Doing what I do, I get to meet lots of interesting people – and even more so these days being the father of a certain son.
This week I had lunch with a brain surgeon. Well, when I say ‘I’, I mean that I was one of a hundred and twenty people but he and I were on the top table and opposite each other and we immediately bonded.
The occasion was a fundraiser for Great Ormond Street Hospital – and the room consisted of the great and the good, happy to assuage any conscience issues that comes with being hideously rich and successful.
In financial rank then, 118 business luminaries, one surgeon and a comedian.
Not often that one meets a brain surgeon, never in my case and thank God not in a medical capacity. And it struck me as odd because ‘brain surgeon’ is the cliche we all go when defining intelligence.
What struck me about him was his modesty. His biography stated that he conducts 200 operations a year – an extraordinary number of ill children then – but also I imagine what pressures this puts on him – carrying the lives and hopes of so many children and their parents.
He and I bonded further – not in our relative poverty – but in our strange jobs. He called them career choices which was kind of him because choosing brain surgery was not an option for me.
I asked him if his job ever becomes routine – and he said, no, not really. Ahead of an operation, he explained that he is always heightened, as though he knows he is about to do something different from the norm.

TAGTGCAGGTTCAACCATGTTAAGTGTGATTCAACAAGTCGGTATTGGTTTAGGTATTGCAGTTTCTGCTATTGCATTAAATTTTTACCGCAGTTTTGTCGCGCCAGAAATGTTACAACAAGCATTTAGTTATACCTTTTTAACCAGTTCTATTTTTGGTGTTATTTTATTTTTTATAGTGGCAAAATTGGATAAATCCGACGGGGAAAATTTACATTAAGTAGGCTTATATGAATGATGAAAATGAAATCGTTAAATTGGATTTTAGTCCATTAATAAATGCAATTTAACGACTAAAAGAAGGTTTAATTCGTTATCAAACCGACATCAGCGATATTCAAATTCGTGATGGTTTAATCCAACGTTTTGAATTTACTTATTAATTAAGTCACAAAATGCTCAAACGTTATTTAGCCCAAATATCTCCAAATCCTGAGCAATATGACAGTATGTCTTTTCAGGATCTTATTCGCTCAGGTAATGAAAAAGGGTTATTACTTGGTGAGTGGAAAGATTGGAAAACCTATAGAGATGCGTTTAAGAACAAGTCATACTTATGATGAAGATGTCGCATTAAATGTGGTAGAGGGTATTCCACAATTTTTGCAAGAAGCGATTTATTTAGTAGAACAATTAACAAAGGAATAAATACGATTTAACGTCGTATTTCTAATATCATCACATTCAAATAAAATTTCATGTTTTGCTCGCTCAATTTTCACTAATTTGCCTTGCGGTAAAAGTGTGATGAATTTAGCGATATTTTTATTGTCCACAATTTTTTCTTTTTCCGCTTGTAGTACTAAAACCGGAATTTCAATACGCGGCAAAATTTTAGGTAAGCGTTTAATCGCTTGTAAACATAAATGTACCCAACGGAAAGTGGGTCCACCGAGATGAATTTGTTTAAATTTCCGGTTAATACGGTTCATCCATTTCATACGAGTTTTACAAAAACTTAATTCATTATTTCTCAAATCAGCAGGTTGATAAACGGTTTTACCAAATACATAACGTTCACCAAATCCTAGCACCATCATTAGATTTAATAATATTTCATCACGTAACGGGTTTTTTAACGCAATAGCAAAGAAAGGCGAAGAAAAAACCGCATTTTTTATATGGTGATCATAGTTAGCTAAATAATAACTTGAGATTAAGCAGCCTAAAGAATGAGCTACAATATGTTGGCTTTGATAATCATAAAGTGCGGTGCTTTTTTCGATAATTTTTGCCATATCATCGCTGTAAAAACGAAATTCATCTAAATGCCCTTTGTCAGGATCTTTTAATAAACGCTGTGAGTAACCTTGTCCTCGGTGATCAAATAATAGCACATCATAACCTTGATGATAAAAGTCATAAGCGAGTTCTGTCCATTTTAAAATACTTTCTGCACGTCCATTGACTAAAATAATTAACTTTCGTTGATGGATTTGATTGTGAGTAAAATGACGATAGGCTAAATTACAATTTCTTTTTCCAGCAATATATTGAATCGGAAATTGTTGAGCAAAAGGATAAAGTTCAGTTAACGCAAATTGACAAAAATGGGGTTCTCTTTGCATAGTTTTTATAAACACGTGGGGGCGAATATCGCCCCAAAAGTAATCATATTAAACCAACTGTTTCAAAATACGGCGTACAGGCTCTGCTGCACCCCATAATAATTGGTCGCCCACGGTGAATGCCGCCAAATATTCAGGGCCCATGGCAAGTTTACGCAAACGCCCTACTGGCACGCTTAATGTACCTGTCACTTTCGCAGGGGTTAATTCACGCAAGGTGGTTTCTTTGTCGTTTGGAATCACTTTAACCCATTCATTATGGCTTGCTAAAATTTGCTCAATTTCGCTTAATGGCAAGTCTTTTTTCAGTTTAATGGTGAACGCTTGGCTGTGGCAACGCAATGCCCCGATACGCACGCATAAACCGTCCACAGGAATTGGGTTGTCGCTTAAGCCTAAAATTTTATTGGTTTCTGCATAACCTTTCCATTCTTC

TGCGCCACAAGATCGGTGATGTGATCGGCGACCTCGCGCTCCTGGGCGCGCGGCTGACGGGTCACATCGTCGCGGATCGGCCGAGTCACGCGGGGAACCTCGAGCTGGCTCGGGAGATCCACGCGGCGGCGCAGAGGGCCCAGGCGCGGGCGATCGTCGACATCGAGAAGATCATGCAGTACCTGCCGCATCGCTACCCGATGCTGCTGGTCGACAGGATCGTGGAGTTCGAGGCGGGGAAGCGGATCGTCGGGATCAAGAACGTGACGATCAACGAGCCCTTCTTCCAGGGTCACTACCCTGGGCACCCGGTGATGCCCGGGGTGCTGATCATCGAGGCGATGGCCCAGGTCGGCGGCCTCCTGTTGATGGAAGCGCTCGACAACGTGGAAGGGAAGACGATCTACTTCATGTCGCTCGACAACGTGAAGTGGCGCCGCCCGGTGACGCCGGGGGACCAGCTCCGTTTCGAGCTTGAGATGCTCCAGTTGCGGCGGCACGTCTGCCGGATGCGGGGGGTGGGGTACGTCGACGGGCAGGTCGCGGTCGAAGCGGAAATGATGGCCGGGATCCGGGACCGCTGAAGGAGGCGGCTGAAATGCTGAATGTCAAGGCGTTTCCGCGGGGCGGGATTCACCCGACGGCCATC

Which is how I felt during lunch because once puddings were served, I was expected to stand up and make the whole room laugh.
The surgeon smiled at such a prospect and said that he couldn’t do what I do for a living.
I don’t really do awe. Certainly very rarely for show-biz types because I know the part that luck plays. Sports stars occasionally but certainly when I meet a world leading neuro-surgeon.
The money raised on the day was enormous – with people bidding generously for this worthy cause and I suppose because they can.
Wealth is also something that is greatly admired. But if money is a barometer of success – it was not a good indicator on this day because the whole room that day knew who the real alpha male in the room was – the guy who saves kids lives.